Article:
During a recent in-office team workshop, we were discussing nicotine use and its dramatic effects on the progression of periodontal disease. To help the team fully understand the consequences of nicotine use, we talked about vasoconstriction and how smoking masks the true level of periodontal infection. The vasoconstrictive properties of smoking reduce blood flow and, in turn, oxygen to the tissue, resulting in gums that do not bleed or have reduced bleeding. Smoking patients have pockets that may be deeper, harder to measure because of the fibrotic tissue and typically there is more bone loss.
Therefore, especially in a smoker’s mouth, the most accurate way to determine the true extent of periodontal disease activity is to do a clinical laboratory test (MyPerioPath). Through the MyPerioPath report we can find out exactly which pathogens are driving the disease, then the treatment can target those specific bacteria.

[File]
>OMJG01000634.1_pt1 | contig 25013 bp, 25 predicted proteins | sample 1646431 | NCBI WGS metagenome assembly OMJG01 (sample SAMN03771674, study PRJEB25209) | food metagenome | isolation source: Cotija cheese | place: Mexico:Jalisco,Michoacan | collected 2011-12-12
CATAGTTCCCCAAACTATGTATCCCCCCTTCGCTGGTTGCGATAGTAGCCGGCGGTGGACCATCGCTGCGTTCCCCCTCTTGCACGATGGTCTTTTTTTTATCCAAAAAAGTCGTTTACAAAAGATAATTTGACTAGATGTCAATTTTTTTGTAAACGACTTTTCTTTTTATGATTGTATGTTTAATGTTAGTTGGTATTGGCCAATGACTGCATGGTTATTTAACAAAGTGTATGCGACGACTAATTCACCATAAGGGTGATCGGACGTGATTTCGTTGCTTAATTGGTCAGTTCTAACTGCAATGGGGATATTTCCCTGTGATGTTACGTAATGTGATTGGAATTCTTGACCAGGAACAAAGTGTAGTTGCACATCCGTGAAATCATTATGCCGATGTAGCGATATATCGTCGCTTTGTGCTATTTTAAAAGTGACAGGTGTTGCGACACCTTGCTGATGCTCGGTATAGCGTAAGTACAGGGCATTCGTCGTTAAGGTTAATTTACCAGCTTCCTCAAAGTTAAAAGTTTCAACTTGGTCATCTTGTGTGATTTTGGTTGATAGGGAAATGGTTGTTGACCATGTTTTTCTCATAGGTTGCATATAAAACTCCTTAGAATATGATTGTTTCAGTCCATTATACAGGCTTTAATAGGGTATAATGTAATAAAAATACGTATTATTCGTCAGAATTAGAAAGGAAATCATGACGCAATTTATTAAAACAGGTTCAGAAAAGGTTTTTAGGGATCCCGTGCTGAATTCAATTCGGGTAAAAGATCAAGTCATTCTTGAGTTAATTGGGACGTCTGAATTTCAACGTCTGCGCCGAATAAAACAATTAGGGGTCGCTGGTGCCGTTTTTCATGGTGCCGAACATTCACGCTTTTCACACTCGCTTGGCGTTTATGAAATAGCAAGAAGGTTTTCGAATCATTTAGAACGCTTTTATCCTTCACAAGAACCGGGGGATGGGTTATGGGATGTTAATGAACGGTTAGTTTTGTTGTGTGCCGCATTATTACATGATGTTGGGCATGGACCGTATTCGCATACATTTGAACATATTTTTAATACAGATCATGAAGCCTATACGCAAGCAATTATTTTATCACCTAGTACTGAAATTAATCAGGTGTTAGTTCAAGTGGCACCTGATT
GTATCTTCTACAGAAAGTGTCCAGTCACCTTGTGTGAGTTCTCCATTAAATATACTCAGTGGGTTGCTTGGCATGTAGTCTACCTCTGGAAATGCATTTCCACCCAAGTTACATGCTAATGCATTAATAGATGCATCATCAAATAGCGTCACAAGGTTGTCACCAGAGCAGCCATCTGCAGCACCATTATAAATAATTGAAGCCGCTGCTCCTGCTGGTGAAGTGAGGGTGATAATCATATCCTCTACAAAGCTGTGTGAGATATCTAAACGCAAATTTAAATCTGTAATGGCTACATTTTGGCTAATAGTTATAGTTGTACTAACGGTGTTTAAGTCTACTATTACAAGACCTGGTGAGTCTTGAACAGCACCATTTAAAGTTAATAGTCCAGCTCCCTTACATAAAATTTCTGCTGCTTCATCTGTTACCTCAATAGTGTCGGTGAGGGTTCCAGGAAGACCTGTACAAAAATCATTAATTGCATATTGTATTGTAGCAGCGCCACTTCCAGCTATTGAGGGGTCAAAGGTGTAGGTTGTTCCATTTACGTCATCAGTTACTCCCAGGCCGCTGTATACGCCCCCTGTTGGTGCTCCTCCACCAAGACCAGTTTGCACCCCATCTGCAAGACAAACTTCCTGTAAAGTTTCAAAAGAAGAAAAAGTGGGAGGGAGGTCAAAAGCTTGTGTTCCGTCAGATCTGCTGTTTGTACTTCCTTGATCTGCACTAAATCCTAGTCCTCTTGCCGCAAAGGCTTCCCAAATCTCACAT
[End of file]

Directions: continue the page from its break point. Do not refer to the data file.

The next challenge is helping patients get a true ‘understanding’ of their disease state and as a result, take responsibility for themselves. Take less than 2 minutes, watch this video and learn an impactful patient communication phrase to drive home the concept that nicotine use is dangerous.
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Latest posts by Kim Miller, RDH, BSDH (see all)
- The True Cost of Clinical Lab Testing - December 22, 2017
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- Communicating with Patients about Nicotine and Perio - July 21, 2017